It's that time of the year again when we reward those in rugby kind enough to have provided entertainment in 2009, wittingly or not!
It's that time again when we reward all those in rugby kind enough to have provided entertainment in 2009, wittingly or not!
There was no formal dinner party or other notable ceremony of note for these gongs, but that should not take away the importance of who was carving – or not – their moment in the virtual spotlight.
So arise, rugby characters of 2009 and come and collect the bouquets. And the brickbats…
Try of the year: Cedric Heymans for his solo effort against New Zealand in the second Test in Wellington. It took great skill, great pace and a few great steps to pull it off. But most of all it took real stones to take on the All Blacks defence – alone – and emerge on the other side of the whitewash.
Team of the Year: The Bulls. Home the core of the Springbok team, Loftus Versfeld now also houses the Super 14 and Currie Cup trophies. Frans Ludeke and his blue armada were near-unstoppable.
Players of the year: Once again war raged in Planet Rugby offices all over the globe as two clear factions were formed – those form the South supporting Fourie du Preez, and those from the North backing Brian O'Driscoll. We tried debating. We tried bribing. We tried threats of grievous bodily harm, but no one would budge. So, we have no choice but to split the award this year:
Northern Hemisphere Player of the Year: Heineken Cup, Six Nations and Grand Slam champion and Ireland's hero, Brian O'Driscoll.
Southern Hemisphere Player of the Year: A key element in the Super 14, Currie Cup, Tri-Nations and Lions Series victories for the Bulls and Springboks, Fourie du Preez is set to become one a the greatest scrum-halves of all time.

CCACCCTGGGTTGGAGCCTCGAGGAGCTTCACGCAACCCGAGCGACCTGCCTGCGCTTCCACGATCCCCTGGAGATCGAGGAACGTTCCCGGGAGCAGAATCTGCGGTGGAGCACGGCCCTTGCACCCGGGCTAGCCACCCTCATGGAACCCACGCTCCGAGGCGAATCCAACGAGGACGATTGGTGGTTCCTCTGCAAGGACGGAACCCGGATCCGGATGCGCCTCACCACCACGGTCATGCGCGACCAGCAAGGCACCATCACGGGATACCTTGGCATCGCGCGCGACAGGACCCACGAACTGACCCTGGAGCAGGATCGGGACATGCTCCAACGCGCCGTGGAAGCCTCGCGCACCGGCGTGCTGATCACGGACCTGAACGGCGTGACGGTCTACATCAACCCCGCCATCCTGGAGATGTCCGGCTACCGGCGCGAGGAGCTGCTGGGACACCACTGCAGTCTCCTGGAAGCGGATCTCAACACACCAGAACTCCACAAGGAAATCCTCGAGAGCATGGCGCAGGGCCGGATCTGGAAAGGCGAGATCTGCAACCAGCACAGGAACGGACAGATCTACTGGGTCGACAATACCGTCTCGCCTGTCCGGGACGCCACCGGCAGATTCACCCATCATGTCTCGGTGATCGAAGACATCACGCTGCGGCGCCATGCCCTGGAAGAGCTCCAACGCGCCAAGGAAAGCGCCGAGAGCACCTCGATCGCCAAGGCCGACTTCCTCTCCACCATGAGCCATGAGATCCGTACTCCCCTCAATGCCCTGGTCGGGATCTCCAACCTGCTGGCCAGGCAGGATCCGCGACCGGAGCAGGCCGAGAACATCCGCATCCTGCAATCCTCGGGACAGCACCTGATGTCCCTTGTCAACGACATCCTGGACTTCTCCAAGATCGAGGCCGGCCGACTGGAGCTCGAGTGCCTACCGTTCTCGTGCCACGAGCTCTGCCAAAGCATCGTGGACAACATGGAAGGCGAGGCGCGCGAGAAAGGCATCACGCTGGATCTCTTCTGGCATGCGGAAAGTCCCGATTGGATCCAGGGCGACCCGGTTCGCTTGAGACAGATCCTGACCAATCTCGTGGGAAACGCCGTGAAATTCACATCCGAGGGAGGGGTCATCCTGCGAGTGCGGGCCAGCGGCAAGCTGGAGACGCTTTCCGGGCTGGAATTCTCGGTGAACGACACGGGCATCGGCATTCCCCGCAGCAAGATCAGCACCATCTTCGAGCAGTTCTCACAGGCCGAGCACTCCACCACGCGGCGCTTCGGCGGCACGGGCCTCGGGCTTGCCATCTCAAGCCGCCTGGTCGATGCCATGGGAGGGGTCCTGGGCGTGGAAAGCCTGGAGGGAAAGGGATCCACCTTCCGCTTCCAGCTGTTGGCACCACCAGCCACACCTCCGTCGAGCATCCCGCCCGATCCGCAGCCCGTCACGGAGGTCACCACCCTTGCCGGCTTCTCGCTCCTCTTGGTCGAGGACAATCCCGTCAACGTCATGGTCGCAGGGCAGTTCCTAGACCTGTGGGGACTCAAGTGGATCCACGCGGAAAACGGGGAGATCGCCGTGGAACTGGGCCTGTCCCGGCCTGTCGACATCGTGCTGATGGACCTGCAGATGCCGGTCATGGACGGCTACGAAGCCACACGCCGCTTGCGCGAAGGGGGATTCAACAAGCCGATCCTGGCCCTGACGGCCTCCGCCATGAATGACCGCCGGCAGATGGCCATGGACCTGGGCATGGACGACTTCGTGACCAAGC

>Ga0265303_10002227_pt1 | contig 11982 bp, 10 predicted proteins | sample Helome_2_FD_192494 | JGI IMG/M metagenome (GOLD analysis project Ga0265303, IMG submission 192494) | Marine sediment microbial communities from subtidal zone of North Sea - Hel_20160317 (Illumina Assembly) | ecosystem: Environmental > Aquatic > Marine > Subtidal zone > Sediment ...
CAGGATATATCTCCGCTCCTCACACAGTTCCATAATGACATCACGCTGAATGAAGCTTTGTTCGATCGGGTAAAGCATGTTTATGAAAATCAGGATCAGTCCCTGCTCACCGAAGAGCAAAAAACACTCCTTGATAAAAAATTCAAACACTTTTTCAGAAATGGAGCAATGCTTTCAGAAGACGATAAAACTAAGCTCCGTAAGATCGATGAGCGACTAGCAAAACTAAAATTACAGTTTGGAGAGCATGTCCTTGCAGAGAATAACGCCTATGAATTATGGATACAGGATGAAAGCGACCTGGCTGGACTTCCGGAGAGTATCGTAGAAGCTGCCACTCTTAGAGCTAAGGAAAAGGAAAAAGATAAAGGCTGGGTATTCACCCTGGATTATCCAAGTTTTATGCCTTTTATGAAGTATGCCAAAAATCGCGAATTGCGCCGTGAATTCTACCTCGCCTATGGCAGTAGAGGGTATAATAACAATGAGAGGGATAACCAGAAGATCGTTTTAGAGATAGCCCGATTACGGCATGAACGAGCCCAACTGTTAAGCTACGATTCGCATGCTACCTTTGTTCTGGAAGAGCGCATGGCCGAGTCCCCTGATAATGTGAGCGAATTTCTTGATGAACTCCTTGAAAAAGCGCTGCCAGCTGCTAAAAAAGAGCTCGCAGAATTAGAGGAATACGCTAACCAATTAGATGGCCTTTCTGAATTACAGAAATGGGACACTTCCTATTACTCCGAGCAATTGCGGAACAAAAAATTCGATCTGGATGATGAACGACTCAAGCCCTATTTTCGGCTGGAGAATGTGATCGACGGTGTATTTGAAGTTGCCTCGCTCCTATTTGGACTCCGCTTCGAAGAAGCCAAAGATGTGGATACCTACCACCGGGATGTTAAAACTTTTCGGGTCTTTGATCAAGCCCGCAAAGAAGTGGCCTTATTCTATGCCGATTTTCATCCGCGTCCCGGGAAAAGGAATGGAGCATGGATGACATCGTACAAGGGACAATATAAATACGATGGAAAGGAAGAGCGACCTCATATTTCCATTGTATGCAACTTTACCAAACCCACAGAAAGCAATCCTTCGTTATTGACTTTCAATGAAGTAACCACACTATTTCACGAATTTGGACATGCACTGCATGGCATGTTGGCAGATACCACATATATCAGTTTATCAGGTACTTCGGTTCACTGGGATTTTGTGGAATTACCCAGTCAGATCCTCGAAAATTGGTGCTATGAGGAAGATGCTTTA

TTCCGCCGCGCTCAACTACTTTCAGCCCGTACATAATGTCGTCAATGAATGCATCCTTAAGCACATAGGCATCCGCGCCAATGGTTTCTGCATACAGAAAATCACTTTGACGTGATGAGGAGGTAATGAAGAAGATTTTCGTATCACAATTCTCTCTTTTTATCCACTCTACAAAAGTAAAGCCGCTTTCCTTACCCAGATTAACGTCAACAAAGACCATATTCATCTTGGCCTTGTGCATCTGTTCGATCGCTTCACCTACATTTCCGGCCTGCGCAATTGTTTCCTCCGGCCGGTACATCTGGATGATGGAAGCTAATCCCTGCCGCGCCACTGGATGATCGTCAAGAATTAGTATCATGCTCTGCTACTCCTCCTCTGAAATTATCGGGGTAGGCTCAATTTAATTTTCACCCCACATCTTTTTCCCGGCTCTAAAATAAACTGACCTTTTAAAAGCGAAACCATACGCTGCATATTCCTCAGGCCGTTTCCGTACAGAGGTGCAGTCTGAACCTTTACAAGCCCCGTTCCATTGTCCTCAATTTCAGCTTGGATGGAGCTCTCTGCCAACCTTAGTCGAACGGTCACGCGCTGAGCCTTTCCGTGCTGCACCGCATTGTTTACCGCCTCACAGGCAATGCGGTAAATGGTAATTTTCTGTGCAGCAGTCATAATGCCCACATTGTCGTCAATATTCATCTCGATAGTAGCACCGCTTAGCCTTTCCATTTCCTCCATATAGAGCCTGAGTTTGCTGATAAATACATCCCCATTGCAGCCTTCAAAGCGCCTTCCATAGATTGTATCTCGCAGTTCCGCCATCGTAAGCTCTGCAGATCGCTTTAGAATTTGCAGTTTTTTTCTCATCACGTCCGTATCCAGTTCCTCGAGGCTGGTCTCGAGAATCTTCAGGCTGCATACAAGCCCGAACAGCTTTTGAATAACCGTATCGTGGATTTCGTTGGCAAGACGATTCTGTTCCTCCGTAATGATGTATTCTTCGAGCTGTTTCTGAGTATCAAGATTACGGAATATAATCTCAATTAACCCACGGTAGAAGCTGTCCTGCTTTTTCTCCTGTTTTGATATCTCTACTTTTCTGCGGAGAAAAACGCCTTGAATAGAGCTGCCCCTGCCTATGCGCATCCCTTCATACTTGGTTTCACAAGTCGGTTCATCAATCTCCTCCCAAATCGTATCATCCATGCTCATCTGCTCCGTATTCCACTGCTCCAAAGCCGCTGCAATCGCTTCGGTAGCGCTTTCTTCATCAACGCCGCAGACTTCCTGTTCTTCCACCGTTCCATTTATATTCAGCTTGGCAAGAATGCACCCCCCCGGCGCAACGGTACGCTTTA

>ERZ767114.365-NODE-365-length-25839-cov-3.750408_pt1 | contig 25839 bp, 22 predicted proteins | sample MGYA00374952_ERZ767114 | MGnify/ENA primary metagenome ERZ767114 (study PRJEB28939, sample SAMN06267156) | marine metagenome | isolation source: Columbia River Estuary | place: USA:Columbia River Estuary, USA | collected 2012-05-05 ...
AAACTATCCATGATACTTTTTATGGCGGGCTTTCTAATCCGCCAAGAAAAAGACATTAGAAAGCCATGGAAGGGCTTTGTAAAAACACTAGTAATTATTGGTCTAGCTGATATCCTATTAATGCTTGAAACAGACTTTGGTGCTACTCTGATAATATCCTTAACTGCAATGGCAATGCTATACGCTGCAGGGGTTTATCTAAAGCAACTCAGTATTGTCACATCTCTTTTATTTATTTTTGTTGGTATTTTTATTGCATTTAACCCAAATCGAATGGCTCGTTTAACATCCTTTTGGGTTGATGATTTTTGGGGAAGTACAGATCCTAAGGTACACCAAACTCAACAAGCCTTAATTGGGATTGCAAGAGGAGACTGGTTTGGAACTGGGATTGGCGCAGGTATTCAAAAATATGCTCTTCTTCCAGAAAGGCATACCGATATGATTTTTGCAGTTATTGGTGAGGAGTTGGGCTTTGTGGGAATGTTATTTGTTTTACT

Newbie of the year: South Africa unearthed a new breed of openside in 2009. With his squat frame and powerful midsection, Heinrich BrussÃ¶w was a thorn in the side of all he faced and brought back the argument that teams still require 'a fetcher'. The 23-year-old was superb at the breakdown in Cheetahs and Springbok colours and we look forward to more battles with David Pocock and Richie McCaw.
Coach of the year: There were a number of contenders here and Lienster's Michael Cheika deserves a mention. However, South Africa's success in the World Sevens Series was in no small part thanks to the ultra-professional approach of their boss, Paul Treu. Under Treu's guidance the Sevens Boks have set a new benchmark for professionalism.
Press-friendly coach of the year: While Peter de Villiers sometimes struggles to hide his contempt for some members of the press, and Graham Henry has perfected his grumpy headmaster routine, Robbie Deans is always friendly, approachable, polite and can always to counted on to tell it how it is.
The 'Geriatrix After Magic Potion' Award for exceptional athleticism at an advanced age: Simon Shaw for his British & Irish Lions Test debut three months short of his 36th birthday
The Animal of 2009: A Bull – after the men from Pretoria stampeded to a double in the shape of Super 14 and Currie Cup silverware
The Chokers of 2009: Australia for blowing several leads against the All Blacks after half-time as well as letting Ireland off the hook and then Scotland. But not Wales.